Starting up front, Kenny Davis Hot Rods in Rogers, Arkansas, modified the grille shell and lower valance that were filled with custom mesh. The factory foglights were removed and the openings are now used for intake ducts. New foglight slots were cut and lights installed in the bumper. All of the original plastic GT ground effects were removed and molded out of fiberglass for added stiffness, while a fiberglass cowl-induction hood was installed with hoodpins and scuff plates. Under that trick hood, custom inner fenders were made to allow full turning radius. Helping clean up the body lines, the door handles, door locks, tailgate handle, and gas filler door were shaved smooth. In the bed, wheel tubs and a bridge were made out of sheetmetal, and a custom enclosure was built to house the batteries and subwoofer. Kenny Davis Hot Rods could now roll the truck into the spray booth. The top half was covered in 2008 Mitsubishi Spyder Eclipse Sunset pearlescent and the bottom half in '04 Porsche Prosecco metallic. Subaru black granite. was added to the hood for a standout look. Before the truck was cleared, Martin had the name of the truck, Twin-Turbo Syborg, and the engine size, 4.7L, airbrushed on the bottom of the doors. On the home stretch, the last thing for Syborg was a new interior.

The core of the interior is the handbuilt dash by Competition Fabrication. This houses the Auto Meter Sport Comp gauges, Kenwood head unit, and Vintage A/C controls. The one-off door panels were also built by Competition Fabrication, then the whole interior was covered in light brown leather by Recovery Room Interiors in Plattsmouth, Nebraska. Something we have never seen before is the headrests removed from the seatbacks and remotely mounted to the rollbar. Pretty darn trick fellas. Speaking of the rollbar, 1¾-inch chromoly tubing is welded directly into the frame providing both added safety and strengthening the chassis. To finish off the interior, a matching Billet Specialties steering wheel, wrapped in the same leather as the rest of the cab, was installed. The Kenwood head unit feeds the audio to two Kicker amplifiers that in turn supply sound to two Kicker 10-inch subwoofers, and two sets of Kicker 6½-inch speakers in the doors for plenty of high-quality tunes while Martin is burning rubber.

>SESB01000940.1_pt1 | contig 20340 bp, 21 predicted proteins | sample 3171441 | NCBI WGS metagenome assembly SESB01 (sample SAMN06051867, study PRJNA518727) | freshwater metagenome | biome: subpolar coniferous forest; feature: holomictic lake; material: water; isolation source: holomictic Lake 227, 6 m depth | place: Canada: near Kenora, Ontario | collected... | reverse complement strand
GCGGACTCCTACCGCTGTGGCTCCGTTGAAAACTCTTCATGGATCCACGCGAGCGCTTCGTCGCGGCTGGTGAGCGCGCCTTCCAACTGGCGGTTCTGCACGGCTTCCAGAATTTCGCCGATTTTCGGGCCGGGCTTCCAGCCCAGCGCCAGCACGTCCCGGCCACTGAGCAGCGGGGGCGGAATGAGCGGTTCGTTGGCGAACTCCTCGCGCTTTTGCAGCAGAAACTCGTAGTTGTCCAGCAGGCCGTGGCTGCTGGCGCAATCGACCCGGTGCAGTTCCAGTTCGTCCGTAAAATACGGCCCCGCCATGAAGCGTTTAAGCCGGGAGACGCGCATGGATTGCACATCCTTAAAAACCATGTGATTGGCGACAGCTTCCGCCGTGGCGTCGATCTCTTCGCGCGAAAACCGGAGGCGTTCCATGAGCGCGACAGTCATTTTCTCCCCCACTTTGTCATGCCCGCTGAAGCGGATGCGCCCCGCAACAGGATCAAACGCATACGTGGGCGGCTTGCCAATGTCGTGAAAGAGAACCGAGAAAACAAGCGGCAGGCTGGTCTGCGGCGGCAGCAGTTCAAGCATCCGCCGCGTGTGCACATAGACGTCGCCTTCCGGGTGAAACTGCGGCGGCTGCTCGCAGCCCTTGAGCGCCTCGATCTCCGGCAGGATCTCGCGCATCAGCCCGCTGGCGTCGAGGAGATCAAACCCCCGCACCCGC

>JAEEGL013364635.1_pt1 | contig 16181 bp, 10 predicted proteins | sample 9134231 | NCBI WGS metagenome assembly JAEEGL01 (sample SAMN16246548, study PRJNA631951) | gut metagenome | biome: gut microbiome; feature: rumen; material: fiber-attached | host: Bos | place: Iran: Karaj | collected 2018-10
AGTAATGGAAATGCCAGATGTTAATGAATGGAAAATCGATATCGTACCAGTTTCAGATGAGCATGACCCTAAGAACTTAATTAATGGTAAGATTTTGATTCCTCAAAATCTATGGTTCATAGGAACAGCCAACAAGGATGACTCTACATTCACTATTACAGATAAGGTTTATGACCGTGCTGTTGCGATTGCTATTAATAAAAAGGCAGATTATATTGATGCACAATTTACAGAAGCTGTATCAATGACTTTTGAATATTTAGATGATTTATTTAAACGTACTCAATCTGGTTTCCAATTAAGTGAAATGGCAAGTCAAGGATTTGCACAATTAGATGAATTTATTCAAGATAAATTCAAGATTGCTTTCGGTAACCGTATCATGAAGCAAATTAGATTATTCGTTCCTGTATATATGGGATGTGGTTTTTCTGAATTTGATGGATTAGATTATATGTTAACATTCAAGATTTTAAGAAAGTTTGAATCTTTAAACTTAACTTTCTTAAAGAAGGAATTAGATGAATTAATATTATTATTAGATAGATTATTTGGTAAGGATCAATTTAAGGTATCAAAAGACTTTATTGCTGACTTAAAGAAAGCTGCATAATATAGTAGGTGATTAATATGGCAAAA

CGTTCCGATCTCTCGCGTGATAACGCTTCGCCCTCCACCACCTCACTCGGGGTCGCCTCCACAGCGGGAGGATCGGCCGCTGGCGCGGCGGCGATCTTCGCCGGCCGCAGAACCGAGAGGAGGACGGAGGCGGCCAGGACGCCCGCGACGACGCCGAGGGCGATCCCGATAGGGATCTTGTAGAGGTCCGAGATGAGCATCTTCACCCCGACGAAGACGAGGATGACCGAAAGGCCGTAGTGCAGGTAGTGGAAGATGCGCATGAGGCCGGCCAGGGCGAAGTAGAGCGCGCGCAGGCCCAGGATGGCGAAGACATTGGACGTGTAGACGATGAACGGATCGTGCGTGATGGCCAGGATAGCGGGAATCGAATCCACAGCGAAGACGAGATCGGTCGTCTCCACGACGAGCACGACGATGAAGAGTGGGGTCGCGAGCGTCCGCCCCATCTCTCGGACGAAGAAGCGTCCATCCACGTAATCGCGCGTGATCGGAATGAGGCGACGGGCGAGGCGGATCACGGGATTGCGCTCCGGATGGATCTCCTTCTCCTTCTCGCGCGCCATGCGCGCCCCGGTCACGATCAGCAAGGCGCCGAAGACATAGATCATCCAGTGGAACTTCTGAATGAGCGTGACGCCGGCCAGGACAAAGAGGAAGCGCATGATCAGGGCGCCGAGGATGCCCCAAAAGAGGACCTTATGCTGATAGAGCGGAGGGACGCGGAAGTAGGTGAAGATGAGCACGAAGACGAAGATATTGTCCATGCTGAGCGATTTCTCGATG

We can say without a doubt that Martin's Sonoma GT is the baddest one we have ever seen. It was a long, eight-year process, but in the end, Martin accomplished his goal of building one amazing Sonoma. He wanted to say thank you to all of the companies that aided in the build as well as all of the shops that worked on it. Now all that is left to do is get out to a track and smoke the tires. Camaro, Mustang, and Challenger owners, you've been warned.

Inside the Build

1992 GMC Sonoma GT
Martin McGuire | Downers Grove, Illinois

Engine

Type: Bow Tie block 4.3L bored out to 4.7L
Heads: Pontiac 449 Race
Cam: Crane
Induction: Two Precision turbos, Nitrous Express
Exhaust: RPM Headers, Stainless Works Exhaust
Cooling: Aluminum radiator
Fuel System: Custom fuel cell, Aeromotive A1000 fuel pump
Ignition: MSD plug wires, cap and rotor, coil
Engine Management: Big Stuff 3
Output: 800 hp
Built by: Stan Martin

Drivetrain

Transmission: 4L80E, Billet Torque Converter
Rearend: Currie 9-inch aluminum with 3.70 gears

Chassis

Front suspension: Belltech lowering spindles, Ridetech Shockwaves
Rear suspension: Custom four-link, Ridetech Shockwaves
Brakes: Wilwood 14-inch rotors

Wheels & Tires

Wheels: Billet Specialties SLG20 18x8-inch and 20x10-inch
Tires: BFGoodrich KDW2 225/45R18 and 295/45R20